MSE 510 Microstructural Characterization Techniques
Sem. 2. Class 3, cr. 3. Prerequisite: senior or graduate standing in engineering or science.
MSE 510 is an elective course.
Weekly Schedule: Three 50-minute lectures.
A broad variety of analytical tools will be presented. The intent is to allow the student to make an educated selection of characterization techniques, or critical analysis of published data, for materials and defect analysis. The techniques will be assessed in terms of the probe type and material response, of what device and specimen requirements are typical, and of what data can or cannot be derived from each type of analysis.
Relation of Course to Program Outcomes
1. an ability to apply knowledge of mathematics, science, and engineering to problems in materials engineering.
5. an ability to identify, formulate, and solve engineering problems, particularly in the context of materials selection and design.
7. an ability to exhibit effective oral and written communication skills.
Students should be aware of the existence, utility, and limitations of major experimental techniques utilized in assessing the microstructure of solids by imaging, by diffraction, and by spectroscopy. Students should be capable of simple data manipulation for each technique.
- List a minimum of four methods: for obtaining images, for obtaining diffraction information, and for obtaining local chemical information in engineering solids.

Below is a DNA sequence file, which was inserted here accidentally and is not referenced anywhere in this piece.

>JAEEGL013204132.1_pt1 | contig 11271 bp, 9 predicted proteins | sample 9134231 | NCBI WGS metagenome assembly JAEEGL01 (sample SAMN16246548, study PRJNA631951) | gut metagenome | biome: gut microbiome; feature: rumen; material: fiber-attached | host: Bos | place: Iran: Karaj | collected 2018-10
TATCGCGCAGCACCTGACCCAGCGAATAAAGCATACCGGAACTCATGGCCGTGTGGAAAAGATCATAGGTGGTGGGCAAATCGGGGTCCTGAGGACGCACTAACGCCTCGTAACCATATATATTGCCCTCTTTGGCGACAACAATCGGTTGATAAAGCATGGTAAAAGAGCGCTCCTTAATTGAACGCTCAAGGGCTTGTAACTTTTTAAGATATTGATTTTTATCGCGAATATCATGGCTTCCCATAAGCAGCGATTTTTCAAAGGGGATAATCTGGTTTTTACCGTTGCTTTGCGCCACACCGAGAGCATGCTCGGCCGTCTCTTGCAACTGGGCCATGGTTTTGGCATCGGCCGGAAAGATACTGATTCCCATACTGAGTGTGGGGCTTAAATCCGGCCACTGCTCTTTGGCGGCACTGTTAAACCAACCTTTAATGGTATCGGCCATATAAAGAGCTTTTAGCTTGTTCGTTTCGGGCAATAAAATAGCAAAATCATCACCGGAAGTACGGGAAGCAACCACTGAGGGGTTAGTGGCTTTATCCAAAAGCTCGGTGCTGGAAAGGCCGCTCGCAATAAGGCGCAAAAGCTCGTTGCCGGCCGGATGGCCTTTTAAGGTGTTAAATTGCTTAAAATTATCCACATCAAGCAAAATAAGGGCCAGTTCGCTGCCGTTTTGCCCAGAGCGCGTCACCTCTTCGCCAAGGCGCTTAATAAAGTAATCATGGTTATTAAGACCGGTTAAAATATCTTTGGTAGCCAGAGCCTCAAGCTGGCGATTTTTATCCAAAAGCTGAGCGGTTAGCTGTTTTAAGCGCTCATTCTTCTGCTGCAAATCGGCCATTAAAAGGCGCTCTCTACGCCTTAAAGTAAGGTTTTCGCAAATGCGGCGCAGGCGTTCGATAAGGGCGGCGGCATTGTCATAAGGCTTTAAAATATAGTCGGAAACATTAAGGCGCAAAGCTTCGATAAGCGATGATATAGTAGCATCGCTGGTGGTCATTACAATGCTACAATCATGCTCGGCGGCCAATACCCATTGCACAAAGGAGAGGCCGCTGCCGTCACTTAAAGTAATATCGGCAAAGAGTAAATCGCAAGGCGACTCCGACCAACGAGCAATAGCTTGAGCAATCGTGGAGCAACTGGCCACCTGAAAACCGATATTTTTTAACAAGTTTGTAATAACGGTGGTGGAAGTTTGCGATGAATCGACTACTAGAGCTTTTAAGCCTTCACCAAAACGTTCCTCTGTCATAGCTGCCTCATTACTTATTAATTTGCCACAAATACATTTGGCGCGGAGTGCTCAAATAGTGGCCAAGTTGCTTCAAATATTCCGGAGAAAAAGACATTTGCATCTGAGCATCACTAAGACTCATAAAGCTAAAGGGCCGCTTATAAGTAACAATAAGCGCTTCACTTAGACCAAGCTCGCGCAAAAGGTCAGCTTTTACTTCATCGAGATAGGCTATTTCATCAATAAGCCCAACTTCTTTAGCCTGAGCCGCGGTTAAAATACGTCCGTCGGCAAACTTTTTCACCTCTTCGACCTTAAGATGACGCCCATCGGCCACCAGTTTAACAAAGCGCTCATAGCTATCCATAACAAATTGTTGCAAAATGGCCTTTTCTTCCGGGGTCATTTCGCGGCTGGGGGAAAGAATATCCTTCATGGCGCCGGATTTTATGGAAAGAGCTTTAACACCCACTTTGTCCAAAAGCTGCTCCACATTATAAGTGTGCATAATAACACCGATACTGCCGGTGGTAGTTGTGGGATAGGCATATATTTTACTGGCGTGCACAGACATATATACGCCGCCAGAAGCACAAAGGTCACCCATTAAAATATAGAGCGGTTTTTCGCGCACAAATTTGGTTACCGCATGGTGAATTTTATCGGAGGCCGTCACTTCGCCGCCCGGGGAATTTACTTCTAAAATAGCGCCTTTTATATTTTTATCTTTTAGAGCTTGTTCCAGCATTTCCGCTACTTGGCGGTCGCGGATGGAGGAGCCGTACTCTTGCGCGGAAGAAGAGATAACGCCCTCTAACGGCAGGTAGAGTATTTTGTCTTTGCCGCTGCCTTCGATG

- List the relative advantages and disadvantages for all of the above, including items such as spatial limitations, vacuum requirements, ease of use and specimen preparation, cost, and common availability.
- Calculate and compare wavelength- vs. aberration-limited resolution.
- Calculate diffraction output parameters.
- Explain the fundamental components and function of an electron or ion optical system.
- Compare and contrast the probes, probe/specimen interaction, and signal measurement in: EDS, AES, XRF, XPS, EELS, and x-ray absorption.
- Identify and justify the selection of at least three techniques to assess a particular given microstructure (including identification of the most important microstructural features for that particular material).
- Independently research and communicate a written explanation of a microstructural analysis technique.
“Encyclopedia of Materials Characterization”, Wilson, Brundle & Evans, (Butterworth-Heineman 1992).
“Scanning Electron Microscopy & X-Ray Analysis”, 2nd ed., Goldstein, et al. (Plenum Press 1992).
“Elements of X-Ray Diffraction”, 2nd ed., Cullity (Addison-Wesley 1978).
Contribution of course to meeting the professional component:MSE 510 is a materials-specific technical elective course.
Prepared by: Elliott Slamovich Date: April 25th, 2007